Tuesday, August 28, 2012

Hawaii-Day 7, Part 2

After leaving Akaka Falls, we made a pit stop by the open-air farmer's market in downtown Hilo.  Our senses were on overload - the sights! the sounds! the smells! the touches! and oh, the tastes!  We have never experienced fruits like these before.  After a local hand-whacked a young coconut open, we enjoyed coconut water.  I use the term enjoy loosely here...it was an odd taste; something I will probably never drink again.  But I can say that I tried it.  We also loaded up on some yummy fruits such as my favorite-white pineapple, Christopher's favorite-lychees, apple bananas, and some grape-like fruit (I can't remember what it was called now).

We made a quick stop at Mauna Loa mac nut farm and processing plant.

Then we drove down a tiny dirt road to our quaint, little cabin in the rain forest in Volcano, HI. It was so cozy and private.  A perfect place to spend our 10-year wedding anniversary!

Monday, August 27, 2012

Hawaii-Day 7, Part 1

We left the beautiful, warm, sunny side of Hawaii for the wetter, cooler side.  Why leave the sun?  For the active volcano, of course!

Before arriving at our sweet little cabin in the rain forest, we made a few stops.  The road you see below is a typical Hawaiian road.  

We visited the quiet little park at Laupahoehoe Point, where we walked around and took in the beautiful landscape.  We came across an adorable older couple walking hand-in-hand who lived on the island and had a nice chat with them.  We also were lucky enough to come across a second monk seal.  We kept our distance from this guy as we didn't want him to feel threatened as he sunbathed.  We also paused at the memorial for the loss of 3 adults and 21 schoolchildren that were swept away here during the 1946 tsunami.

We were able to see many beautiful waterfalls and flora before taking in Akaka Falls, which plunges 420 feet (the last waterfall picture).

This side of the island is definitely cooler and wetter, but so lush and beautiful. 

Sunday, August 26, 2012

Hawaii--Day 6

Tired of Hawaii pictures yet?  Well, we're only halfway through...

We took at trip up to the very top of the world, actually to the top of Mauna Kea, which felt like the top of the world.  It's the highest we've ever been.  Mauna Kea measures almost 14K feet about sea level but extends about 16K feet below the ocean to the base of the ocean floor.  Mauna Kea, meaning White Mountain, gets snow about 2 weeks out of the year.  It wasn't snow-capped when we were there, but very windy and chilly.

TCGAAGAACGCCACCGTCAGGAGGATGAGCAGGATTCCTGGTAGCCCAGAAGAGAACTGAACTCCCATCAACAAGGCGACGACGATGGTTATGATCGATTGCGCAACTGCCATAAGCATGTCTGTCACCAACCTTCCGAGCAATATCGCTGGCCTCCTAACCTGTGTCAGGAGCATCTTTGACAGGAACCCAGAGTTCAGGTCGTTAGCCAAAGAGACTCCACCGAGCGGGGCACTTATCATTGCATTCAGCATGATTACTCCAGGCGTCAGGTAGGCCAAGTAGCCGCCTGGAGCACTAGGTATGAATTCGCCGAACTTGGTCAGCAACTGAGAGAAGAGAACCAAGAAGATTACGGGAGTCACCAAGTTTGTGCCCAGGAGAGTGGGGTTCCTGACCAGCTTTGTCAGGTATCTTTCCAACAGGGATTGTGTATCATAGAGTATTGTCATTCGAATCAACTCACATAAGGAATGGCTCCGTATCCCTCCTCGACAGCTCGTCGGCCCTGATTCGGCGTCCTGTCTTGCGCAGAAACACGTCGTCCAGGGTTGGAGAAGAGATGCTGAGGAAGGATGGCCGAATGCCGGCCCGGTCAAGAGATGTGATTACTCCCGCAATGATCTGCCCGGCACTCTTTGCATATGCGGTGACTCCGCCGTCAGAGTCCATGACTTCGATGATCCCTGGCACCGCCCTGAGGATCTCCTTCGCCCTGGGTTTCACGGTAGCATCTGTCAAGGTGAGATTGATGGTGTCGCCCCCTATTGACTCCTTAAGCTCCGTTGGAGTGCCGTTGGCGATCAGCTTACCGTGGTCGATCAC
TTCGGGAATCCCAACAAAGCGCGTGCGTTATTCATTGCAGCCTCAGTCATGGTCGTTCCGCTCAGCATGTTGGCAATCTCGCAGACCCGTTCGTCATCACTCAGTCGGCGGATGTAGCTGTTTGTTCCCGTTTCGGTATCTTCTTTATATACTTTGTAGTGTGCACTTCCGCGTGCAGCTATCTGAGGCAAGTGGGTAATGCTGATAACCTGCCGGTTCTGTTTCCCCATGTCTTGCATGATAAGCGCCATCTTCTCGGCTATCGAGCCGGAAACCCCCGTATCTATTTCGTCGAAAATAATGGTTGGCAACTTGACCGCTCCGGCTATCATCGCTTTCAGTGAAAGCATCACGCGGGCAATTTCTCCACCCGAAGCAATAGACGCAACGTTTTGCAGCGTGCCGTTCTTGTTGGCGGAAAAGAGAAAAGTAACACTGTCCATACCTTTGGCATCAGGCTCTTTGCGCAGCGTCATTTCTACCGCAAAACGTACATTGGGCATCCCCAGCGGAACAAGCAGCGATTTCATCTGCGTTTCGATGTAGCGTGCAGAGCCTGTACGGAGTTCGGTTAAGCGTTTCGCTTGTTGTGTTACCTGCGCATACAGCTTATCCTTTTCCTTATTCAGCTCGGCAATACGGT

Scientists recognize this spot as possibly the best place in the world to observe stars and have placed many of the world's finest telescopes here, like the Keck I, Keck II, and Gemini.  There's also a VLBA (Very Long Baseline Array) radio telescope here, which acts in sync with 9 other antennas across the US to simultaneously capture data to study celestial objects.

We slowly ascended to the top, stopped along the way several times to acclimate to the thinner air.  We stayed at the top for about 30 minutes to watch the sun set on the top of the world (and sadly our last sunset on the ocean of Hawaii as we departed for the the eastern side of the island the next day).  It felt like I had drank a whole bottle of wine but was soon feeling normal once we came back down a little.  We hung out for a few hours stargazing and drinking hot cocoa.  The stars were amazing!  We were able to see a few constellations from the southern hemisphere, like the Southern Cross, that we aren't able to see at home.  And check out our shot of the Milky Way!


Saturday, August 11, 2012

Hawaii-Day 5, Part 2

We couldn't go to Hawaii without going to a lu'au. And oh, what an experience!

First, the pig. Early that morning, they prepared the pig, wrapped him in leaves and then cloth. They laid him on a bed of hot rocks in a pit, and covered him with dirt. He laid in this underground oven all day smoking just for us. Watching them pull the pig up to prepare for our feast was amazing!

It's not a Hawaiian night without the beautiful sunset.  Don't we look happy (equate that to lots of Mai Tais!)?

And, oh the show.  We were taken on a journey through Hawaii's history, told by these very beautiful women and men.  These pictures cannot truly translate just how beautiful this show was.

Friday, August 10, 2012

Hawaii-Day 5, Part 1

Waipi'o Valley is such a beautiful place with its steep cliffs and waterfalls around the perimeter. Once a thriving community, the valley was wiped out when a wave came 2 miles inland as a result of the 1946 tsunami. Now, there's a handful of hippies that live off of the beautiful land, mainly taro farming. They have no power, water, phones, or TV. They use solar power and generators for electricity and gather their water from a nearby spring. The one-lane road down into the valley is at a 25% grade, which is about a 45-degree angle (that's STEEP, y'all). It drops 900-feet in less than a mile! Of course, we did not attempt to drive our vehicle down in there but instead road down in a 4-WD van. We went on a horseback ride and took in some of the most beautiful sights I have seen on the island. My sweet horse, Smokey, was a really good boy...but he was a hungry boy. He liked to eat avocados, apples, and mangoes off the ground. I had to keep him moving; he was not happy about that. He also wasn't very happy with me when I tried to get him to move on out of the stream; he actually stomped his feet. This crazy horse stuck his entire face in the water while drinking, blowing bubbles! It was such a funny sight! Check out this beauty...